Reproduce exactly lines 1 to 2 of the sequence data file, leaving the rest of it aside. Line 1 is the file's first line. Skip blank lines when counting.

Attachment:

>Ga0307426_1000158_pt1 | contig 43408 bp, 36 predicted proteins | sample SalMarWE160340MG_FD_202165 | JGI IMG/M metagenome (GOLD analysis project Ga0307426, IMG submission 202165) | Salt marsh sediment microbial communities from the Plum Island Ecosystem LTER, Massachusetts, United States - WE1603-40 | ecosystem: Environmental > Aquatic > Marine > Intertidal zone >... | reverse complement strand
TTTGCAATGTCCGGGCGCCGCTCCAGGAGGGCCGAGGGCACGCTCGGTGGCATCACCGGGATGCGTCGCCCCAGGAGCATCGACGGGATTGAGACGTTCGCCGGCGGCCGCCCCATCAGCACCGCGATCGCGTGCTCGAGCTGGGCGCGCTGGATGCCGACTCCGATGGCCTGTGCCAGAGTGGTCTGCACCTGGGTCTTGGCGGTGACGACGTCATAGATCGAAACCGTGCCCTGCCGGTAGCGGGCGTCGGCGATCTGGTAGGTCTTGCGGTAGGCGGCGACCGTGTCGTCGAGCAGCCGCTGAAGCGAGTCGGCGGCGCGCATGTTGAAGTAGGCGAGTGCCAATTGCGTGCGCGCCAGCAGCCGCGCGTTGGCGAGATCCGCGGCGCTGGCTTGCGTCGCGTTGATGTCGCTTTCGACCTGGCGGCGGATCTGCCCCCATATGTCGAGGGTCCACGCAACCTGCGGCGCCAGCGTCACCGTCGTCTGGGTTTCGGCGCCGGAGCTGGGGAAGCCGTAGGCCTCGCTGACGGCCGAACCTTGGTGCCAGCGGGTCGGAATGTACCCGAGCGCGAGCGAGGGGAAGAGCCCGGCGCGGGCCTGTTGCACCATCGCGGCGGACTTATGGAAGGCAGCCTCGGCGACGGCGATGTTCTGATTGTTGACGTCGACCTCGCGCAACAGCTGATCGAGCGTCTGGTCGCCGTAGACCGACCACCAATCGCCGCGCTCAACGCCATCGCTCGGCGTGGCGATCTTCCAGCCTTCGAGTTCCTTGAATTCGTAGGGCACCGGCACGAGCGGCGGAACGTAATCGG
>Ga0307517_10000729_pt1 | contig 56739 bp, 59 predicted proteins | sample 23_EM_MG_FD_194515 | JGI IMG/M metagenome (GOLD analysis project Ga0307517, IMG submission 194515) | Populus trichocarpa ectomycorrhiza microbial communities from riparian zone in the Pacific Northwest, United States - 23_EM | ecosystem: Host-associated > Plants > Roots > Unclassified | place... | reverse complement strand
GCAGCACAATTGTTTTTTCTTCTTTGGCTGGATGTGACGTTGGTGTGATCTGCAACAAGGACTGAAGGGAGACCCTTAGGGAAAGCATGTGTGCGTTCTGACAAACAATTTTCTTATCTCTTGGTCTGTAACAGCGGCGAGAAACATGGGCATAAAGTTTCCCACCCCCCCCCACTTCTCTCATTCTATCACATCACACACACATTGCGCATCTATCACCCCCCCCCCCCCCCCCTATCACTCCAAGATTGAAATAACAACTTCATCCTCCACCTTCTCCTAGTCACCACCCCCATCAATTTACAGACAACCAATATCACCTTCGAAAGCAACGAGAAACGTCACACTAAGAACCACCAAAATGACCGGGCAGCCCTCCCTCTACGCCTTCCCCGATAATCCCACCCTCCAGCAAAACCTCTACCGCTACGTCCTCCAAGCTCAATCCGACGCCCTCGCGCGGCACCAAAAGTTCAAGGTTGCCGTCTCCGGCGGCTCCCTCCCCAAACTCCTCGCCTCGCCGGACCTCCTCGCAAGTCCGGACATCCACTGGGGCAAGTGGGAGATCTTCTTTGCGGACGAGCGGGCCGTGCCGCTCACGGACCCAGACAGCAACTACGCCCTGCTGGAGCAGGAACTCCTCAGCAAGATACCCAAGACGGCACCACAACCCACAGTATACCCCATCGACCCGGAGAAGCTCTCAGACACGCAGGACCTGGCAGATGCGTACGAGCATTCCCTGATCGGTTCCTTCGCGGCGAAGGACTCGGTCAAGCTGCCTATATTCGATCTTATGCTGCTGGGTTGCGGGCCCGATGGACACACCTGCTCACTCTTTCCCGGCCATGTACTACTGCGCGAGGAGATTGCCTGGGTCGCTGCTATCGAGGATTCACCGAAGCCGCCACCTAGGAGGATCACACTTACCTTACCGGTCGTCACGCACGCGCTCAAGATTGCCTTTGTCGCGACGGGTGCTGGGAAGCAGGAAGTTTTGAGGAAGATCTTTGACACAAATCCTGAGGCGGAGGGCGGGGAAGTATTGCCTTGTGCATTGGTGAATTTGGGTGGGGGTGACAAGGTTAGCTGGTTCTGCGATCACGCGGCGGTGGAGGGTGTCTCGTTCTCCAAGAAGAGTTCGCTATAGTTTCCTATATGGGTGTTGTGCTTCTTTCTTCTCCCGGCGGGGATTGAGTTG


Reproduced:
>Ga0307426_1000158_pt1 | contig 43408 bp, 36 predicted proteins | sample SalMarWE160340MG_FD_202165 | JGI IMG/M metagenome (GOLD analysis project Ga0307426, IMG submission 202165) | Salt marsh sediment microbial communities from the Plum Island Ecosystem LTER, Massachusetts, United States - WE1603-40 | ecosystem: Environmental > Aquatic > Marine > Intertidal zone >... | reverse complement strand
TTTGCAATGTCCGGGCGCCGCTCCAGGAGGGCCGAGGGCACGCTCGGTGGCATCACCGGGATGCGTCGCCCCAGGAGCATCGACGGGATTGAGACGTTCGCCGGCGGCCGCCCCATCAGCACCGCGATCGCGTGCTCGAGCTGGGCGCGCTGGATGCCGACTCCGATGGCCTGTGCCAGAGTGGTCTGCACCTGGGTCTTGGCGGTGACGACGTCATAGATCGAAACCGTGCCCTGCCGGTAGCGGGCGTCGGCGATCTGGTAGGTCTTGCGGTAGGCGGCGACCGTGTCGTCGAGCAGCCGCTGAAGCGAGTCGGCGGCGCGCATGTTGAAGTAGGCGAGTGCCAATTGCGTGCGCGCCAGCAGCCGCGCGTTGGCGAGATCCGCGGCGCTGGCTTGCGTCGCGTTGATGTCGCTTTCGACCTGGCGGCGGATCTGCCCCCATATGTCGAGGGTCCACGCAACCTGCGGCGCCAGCGTCACCGTCGTCTGGGTTTCGGCGCCGGAGCTGGGGAAGCCGTAGGCCTCGCTGACGGCCGAACCTTGGTGCCAGCGGGTCGGAATGTACCCGAGCGCGAGCGAGGGGAAGAGCCCGGCGCGGGCCTGTTGCACCATCGCGGCGGACTTATGGAAGGCAGCCTCGGCGACGGCGATGTTCTGATTGTTGACGTCGACCTCGCGCAACAGCTGATCGAGCGTCTGGTCGCCGTAGACCGACCACCAATCGCCGCGCTCAACGCCATCGCTCGGCGTGGCGATCTTCCAGCCTTCGAGTTCCTTGAATTCGTAGGGCACCGGCACGAGCGGCGGAACGTAATCGG